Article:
Marconi Lifetime Achievement Award

From time to time the Marconi Society honors living scientists whose work, in its entirety, has significantly advanced the field of communications and the Internet. The award is made solely at the discretion of the Board of Directors, and nominations are not accepted.

William O. Baker

William O. Baker
2003

Dr. William O. Baker received the Marconi Lifetime Achievement Award for his role as president of Bell Labs and as a widely recognized champion of communications research and development. Under his leadership Bell Labs forged the model for the modern industrial research laboratory.

Dr. Baker died in 2005.

Robert W. Galvin

Robert W. Galvin
2011

Robert W. (Bob) Galvin received the Lifetime Achievement Award for his visionary business leadership and support of the emerging United States cellular telephone and semiconductor industries, and for his early contributions to the Marconi Society.

Mr. Galvin died in 2011.

Amos E. Joel, Jr.

Amos E. Joel, Jr.
2009

Amos E. Joel, Jr. received a posthumous Marconi Lifetime Achievement Award for his work in the field of switching. After spending a 43 year distinguished career at AT&T Bell Laboratories, Joel retired in 1983, continuing to serve as a consultant and worldwide authority on telecommunications switching to AT&T and other companies. In May, 2008, Joel was inducted into the National Inventors Hall of Fame for his patent on the Mobile Communication System. This basic 1972 patent on cellular switching pioneered the most rapidly growing segment of the telecommunications industry. His invention allows for convenient cell phone usage, making them a ubiquitous part of today’s society.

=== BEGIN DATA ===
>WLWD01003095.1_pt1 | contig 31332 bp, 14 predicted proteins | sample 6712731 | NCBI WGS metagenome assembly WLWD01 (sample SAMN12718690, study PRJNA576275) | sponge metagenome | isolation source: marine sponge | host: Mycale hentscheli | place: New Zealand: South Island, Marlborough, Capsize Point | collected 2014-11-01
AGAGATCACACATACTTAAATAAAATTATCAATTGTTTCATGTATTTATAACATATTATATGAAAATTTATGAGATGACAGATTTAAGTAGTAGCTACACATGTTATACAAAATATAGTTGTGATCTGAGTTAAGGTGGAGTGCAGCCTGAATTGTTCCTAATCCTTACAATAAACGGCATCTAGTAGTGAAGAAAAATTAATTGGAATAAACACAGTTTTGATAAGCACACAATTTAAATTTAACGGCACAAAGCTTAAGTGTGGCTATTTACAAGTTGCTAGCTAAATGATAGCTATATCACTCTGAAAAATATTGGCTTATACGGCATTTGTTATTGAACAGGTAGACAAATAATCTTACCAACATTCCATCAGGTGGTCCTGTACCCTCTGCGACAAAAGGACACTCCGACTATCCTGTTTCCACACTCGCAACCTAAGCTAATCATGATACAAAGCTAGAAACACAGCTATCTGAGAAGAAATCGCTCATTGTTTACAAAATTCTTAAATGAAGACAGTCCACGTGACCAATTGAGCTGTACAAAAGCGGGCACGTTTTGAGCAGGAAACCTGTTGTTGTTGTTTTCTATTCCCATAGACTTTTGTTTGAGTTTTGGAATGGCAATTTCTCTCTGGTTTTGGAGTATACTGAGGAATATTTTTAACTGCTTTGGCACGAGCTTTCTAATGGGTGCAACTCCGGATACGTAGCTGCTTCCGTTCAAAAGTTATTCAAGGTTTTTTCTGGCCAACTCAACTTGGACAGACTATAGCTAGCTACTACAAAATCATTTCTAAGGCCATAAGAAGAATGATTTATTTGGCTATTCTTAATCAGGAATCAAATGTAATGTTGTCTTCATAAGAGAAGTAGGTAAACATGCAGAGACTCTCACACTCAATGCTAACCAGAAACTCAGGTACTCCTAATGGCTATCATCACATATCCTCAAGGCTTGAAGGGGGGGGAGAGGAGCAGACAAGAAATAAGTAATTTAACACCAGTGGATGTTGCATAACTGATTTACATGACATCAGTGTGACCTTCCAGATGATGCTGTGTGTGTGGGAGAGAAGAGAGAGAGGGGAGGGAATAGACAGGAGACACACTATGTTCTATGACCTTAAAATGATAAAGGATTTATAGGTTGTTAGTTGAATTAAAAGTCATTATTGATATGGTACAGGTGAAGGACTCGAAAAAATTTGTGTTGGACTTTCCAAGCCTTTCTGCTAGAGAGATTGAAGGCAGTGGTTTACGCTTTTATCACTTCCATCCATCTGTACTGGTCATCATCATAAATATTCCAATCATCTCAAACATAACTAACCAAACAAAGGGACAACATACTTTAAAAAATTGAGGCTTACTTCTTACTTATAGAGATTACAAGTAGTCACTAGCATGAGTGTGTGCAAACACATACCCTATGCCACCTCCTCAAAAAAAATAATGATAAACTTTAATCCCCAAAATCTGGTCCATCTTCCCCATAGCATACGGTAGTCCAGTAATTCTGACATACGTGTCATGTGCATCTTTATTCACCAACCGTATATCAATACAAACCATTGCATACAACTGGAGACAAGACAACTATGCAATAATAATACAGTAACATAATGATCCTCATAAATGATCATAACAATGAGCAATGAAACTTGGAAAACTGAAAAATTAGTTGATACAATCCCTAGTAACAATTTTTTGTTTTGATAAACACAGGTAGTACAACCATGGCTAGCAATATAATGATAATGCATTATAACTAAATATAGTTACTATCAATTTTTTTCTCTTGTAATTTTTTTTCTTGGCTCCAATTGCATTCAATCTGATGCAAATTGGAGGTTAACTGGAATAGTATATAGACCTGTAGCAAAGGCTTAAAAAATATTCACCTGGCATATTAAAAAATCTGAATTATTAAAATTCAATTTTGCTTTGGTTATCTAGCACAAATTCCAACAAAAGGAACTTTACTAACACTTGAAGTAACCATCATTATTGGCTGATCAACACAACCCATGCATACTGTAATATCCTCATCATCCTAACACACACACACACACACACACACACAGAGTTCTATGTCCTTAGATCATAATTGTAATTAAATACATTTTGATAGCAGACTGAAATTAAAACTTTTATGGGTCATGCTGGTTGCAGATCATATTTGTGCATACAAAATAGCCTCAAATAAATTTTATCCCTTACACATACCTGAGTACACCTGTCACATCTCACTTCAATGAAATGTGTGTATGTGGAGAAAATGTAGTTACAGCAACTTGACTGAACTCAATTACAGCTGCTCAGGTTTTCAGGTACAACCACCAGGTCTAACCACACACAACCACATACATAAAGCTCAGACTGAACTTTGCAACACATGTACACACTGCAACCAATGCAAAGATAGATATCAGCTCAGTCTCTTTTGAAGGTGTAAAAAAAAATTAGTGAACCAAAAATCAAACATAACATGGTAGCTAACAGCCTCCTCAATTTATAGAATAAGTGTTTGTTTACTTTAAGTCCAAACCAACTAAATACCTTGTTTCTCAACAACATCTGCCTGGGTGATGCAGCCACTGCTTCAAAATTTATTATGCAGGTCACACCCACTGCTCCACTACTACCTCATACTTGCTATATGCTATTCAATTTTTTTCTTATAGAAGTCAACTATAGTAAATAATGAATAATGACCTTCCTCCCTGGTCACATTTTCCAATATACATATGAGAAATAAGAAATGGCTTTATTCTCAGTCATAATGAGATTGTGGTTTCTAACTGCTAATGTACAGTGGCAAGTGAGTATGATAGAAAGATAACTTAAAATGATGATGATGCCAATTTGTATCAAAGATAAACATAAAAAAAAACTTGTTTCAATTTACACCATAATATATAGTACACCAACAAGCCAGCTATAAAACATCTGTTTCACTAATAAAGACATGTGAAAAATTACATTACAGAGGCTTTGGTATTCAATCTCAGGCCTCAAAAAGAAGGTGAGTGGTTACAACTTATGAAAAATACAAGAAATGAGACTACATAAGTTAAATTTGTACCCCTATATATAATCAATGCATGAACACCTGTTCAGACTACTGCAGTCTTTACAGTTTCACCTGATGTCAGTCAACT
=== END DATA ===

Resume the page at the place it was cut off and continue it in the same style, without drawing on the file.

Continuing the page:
Dr. Joel died in 2008.

Gordon E. Moore

Gordon E. Moore
2005

Gordon E. Moore received the Marconi Lifetime Achievement Award for his work as a co-founder of Intel Corporation, where he spearheaded decades of technological research and developments that made the company a leader in semiconductor manufacturing and technology.

Moore is best known for his 1965 “Moore’s Law” prediction which stated that the number of transistors the industry would be able to place on an integrated circuit would double every year. Moore’s Law has, over the years, paved the way for the exponential increases in computing power at proportionately decreasing costs, helping to bring the cost of computers within reach of millions of new users each year.

Claude Elwood Shannon

Claude Elwood Shannon
2000

Dr. Claude Elwood Shannon received the Marconi Lifetime Achievement Award for contributions in information theory. His concepts underlie the information society in which we live and still are instrumental in fields as varied as computer science, genetics, linguistics and neuroanatomy.

Dr. Shannon died in 2001.